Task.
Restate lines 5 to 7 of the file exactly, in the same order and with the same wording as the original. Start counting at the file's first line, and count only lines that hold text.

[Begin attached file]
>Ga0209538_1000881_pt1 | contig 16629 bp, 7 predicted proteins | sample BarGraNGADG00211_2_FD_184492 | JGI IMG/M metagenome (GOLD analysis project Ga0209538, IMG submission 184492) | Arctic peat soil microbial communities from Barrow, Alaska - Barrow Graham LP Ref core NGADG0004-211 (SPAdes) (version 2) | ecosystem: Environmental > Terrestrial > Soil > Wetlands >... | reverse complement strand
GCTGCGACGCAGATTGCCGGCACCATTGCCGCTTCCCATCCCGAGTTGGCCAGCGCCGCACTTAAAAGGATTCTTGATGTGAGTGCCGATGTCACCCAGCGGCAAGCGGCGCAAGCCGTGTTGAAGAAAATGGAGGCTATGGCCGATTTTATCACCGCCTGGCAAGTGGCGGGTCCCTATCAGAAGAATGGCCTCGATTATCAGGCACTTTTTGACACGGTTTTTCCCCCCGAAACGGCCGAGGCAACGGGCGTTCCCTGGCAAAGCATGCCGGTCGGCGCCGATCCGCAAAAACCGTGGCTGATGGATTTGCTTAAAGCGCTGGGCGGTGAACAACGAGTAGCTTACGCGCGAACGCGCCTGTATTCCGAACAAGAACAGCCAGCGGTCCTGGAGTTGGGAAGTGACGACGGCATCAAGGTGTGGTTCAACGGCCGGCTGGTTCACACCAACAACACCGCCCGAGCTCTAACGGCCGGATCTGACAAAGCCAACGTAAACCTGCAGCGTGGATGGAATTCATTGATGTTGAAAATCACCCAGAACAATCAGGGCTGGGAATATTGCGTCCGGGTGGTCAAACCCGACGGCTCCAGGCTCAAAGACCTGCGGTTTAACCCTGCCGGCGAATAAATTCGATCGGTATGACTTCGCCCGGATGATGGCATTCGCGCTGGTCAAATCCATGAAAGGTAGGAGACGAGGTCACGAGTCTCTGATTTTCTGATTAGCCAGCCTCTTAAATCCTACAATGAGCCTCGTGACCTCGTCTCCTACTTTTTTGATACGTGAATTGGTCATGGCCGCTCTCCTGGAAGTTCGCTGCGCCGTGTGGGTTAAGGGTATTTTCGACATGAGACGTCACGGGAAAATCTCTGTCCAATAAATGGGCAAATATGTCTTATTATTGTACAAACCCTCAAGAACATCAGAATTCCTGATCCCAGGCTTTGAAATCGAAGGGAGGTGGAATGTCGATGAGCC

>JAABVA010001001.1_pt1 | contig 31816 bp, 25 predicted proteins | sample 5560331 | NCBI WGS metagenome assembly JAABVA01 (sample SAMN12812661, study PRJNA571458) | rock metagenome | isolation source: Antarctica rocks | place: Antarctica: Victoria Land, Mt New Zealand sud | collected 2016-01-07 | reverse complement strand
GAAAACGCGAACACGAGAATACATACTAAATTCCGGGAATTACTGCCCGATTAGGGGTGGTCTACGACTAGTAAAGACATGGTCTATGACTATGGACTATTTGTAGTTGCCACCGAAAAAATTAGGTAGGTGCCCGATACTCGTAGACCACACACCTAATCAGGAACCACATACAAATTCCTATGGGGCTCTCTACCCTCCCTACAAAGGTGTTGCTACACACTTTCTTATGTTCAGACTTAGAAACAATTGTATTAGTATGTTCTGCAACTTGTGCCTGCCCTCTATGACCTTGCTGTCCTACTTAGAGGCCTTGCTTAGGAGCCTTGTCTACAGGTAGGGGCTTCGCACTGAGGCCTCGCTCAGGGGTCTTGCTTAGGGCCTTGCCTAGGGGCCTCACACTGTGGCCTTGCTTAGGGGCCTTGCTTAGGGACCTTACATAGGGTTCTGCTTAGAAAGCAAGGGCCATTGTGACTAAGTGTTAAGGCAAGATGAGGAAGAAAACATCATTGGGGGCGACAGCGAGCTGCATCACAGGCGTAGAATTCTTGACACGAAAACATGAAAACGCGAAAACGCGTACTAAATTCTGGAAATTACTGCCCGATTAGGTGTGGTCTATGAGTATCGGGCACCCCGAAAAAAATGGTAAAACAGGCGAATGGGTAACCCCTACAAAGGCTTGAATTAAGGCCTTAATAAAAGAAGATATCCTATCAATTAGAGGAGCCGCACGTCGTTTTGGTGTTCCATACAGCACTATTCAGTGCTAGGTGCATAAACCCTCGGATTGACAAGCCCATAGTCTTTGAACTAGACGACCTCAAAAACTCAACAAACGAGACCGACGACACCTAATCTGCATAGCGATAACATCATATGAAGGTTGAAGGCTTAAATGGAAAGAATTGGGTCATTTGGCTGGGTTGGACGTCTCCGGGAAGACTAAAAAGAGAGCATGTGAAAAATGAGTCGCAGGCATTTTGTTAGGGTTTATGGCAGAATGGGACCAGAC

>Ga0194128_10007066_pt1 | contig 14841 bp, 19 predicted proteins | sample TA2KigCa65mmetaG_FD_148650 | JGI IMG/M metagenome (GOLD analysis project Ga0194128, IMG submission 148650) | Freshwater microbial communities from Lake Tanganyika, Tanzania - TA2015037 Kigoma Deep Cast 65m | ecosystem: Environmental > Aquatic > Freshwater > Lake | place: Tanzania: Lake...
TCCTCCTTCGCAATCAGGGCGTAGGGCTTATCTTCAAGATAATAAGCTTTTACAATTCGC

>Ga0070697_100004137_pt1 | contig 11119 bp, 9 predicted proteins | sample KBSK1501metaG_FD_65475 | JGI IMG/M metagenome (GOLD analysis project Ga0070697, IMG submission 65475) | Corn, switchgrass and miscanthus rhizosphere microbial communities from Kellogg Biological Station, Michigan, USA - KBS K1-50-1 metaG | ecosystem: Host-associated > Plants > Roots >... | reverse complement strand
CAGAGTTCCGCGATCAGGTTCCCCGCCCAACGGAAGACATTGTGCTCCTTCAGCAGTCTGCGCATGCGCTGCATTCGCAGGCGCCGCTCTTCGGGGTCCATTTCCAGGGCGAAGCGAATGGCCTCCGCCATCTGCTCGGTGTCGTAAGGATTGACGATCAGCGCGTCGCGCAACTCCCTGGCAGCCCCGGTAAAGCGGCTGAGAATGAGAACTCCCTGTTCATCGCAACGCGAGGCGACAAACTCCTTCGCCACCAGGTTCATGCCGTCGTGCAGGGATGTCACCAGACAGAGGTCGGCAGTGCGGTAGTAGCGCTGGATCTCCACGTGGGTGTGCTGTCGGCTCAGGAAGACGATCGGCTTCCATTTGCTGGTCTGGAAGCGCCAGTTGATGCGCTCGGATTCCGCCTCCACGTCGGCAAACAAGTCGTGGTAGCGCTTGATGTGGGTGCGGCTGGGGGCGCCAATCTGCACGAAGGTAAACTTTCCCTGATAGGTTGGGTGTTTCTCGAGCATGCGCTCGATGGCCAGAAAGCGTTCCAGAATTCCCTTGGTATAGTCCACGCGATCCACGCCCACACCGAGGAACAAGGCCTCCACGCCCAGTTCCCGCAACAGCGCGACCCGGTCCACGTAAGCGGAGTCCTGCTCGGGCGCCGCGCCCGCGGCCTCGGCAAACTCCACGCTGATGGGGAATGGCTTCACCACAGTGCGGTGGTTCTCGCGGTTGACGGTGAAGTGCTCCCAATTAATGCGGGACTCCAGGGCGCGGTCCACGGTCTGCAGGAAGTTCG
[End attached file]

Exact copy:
>Ga0194128_10007066_pt1 | contig 14841 bp, 19 predicted proteins | sample TA2KigCa65mmetaG_FD_148650 | JGI IMG/M metagenome (GOLD analysis project Ga0194128, IMG submission 148650) | Freshwater microbial communities from Lake Tanganyika, Tanzania - TA2015037 Kigoma Deep Cast 65m | ecosystem: Environmental > Aquatic > Freshwater > Lake | place: Tanzania: Lake...
TCCTCCTTCGCAATCAGGGCGTAGGGCTTATCTTCAAGATAATAAGCTTTTACAATTCGC

>Ga0070697_100004137_pt1 | contig 11119 bp, 9 predicted proteins | sample KBSK1501metaG_FD_65475 | JGI IMG/M metagenome (GOLD analysis project Ga0070697, IMG submission 65475) | Corn, switchgrass and miscanthus rhizosphere microbial communities from Kellogg Biological Station, Michigan, USA - KBS K1-50-1 metaG | ecosystem: Host-associated > Plants > Roots >... | reverse complement strand